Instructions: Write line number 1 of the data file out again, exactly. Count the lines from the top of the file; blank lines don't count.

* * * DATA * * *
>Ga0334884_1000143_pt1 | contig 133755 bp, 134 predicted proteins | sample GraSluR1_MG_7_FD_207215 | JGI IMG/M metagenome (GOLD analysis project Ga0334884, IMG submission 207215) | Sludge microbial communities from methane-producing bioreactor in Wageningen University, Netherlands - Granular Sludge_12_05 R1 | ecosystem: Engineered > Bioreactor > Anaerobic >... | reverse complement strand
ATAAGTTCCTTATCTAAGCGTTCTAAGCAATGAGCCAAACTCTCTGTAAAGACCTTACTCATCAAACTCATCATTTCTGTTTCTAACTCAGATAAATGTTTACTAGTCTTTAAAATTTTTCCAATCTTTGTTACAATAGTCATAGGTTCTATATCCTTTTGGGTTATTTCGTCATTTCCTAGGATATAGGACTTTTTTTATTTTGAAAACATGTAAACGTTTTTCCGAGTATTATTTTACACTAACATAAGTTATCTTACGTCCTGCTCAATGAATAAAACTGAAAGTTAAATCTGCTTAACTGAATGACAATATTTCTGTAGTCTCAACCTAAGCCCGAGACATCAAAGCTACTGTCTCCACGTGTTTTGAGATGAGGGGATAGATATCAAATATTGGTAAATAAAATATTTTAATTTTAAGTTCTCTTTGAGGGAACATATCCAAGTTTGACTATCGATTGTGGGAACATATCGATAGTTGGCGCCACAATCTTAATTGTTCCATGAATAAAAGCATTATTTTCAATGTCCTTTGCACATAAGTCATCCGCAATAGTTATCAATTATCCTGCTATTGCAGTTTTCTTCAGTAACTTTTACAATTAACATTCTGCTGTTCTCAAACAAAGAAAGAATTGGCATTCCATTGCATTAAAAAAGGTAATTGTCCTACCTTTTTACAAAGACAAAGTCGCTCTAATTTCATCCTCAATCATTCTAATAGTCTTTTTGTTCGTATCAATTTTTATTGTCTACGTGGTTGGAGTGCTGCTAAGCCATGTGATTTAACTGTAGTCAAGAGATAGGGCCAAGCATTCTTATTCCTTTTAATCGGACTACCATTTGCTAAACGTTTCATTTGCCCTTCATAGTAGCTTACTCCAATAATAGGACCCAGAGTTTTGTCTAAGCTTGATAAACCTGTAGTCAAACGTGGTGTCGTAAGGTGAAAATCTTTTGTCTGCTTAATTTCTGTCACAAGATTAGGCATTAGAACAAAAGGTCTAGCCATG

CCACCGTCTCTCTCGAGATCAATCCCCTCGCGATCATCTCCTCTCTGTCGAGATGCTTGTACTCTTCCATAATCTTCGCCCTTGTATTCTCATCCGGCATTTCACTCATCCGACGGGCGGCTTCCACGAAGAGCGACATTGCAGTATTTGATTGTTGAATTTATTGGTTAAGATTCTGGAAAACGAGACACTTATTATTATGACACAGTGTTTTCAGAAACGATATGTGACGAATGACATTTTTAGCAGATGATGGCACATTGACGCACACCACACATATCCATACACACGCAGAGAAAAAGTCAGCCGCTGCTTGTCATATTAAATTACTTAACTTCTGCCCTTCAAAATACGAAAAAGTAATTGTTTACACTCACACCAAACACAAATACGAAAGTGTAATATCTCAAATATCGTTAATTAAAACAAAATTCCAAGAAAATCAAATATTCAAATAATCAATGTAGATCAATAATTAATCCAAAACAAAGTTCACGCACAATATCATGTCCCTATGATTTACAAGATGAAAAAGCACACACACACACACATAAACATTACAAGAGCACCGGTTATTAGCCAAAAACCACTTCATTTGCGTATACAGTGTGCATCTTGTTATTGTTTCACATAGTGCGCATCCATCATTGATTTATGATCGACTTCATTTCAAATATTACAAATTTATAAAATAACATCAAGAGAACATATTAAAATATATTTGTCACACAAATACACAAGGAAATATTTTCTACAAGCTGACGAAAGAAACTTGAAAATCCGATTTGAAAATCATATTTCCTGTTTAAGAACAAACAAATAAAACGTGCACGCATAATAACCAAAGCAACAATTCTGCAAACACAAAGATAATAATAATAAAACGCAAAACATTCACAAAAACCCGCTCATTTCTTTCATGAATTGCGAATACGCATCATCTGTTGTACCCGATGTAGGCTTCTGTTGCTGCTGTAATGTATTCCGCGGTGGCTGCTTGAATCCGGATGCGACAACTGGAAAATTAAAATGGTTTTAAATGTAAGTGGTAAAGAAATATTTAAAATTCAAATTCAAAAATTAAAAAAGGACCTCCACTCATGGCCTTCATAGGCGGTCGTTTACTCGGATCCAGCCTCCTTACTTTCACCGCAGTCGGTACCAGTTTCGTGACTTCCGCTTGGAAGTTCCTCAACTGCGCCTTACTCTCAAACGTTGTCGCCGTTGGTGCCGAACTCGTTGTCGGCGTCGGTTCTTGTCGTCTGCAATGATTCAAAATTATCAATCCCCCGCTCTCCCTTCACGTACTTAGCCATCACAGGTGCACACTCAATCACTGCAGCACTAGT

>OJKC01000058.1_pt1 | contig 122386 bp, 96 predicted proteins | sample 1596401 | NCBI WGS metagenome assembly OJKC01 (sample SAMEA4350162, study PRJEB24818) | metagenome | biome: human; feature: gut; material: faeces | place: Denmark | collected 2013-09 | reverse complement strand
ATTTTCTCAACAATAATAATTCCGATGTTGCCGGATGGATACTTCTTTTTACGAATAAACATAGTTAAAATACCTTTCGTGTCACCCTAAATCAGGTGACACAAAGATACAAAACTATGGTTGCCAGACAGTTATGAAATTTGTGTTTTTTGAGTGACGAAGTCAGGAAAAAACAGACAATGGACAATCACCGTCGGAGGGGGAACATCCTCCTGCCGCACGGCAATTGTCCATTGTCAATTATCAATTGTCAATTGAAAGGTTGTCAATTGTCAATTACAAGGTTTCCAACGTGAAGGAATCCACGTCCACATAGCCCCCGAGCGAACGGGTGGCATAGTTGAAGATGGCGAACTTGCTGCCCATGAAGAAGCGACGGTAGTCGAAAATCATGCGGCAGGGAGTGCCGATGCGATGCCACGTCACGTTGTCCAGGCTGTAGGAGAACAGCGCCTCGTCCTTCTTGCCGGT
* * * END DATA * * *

>Ga0334884_1000143_pt1 | contig 133755 bp, 134 predicted proteins | sample GraSluR1_MG_7_FD_207215 | JGI IMG/M metagenome (GOLD analysis project Ga0334884, IMG submission 207215) | Sludge microbial communities from methane-producing bioreactor in Wageningen University, Netherlands - Granular Sludge_12_05 R1 | ecosystem: Engineered > Bioreactor > Anaerobic >... | reverse complement strand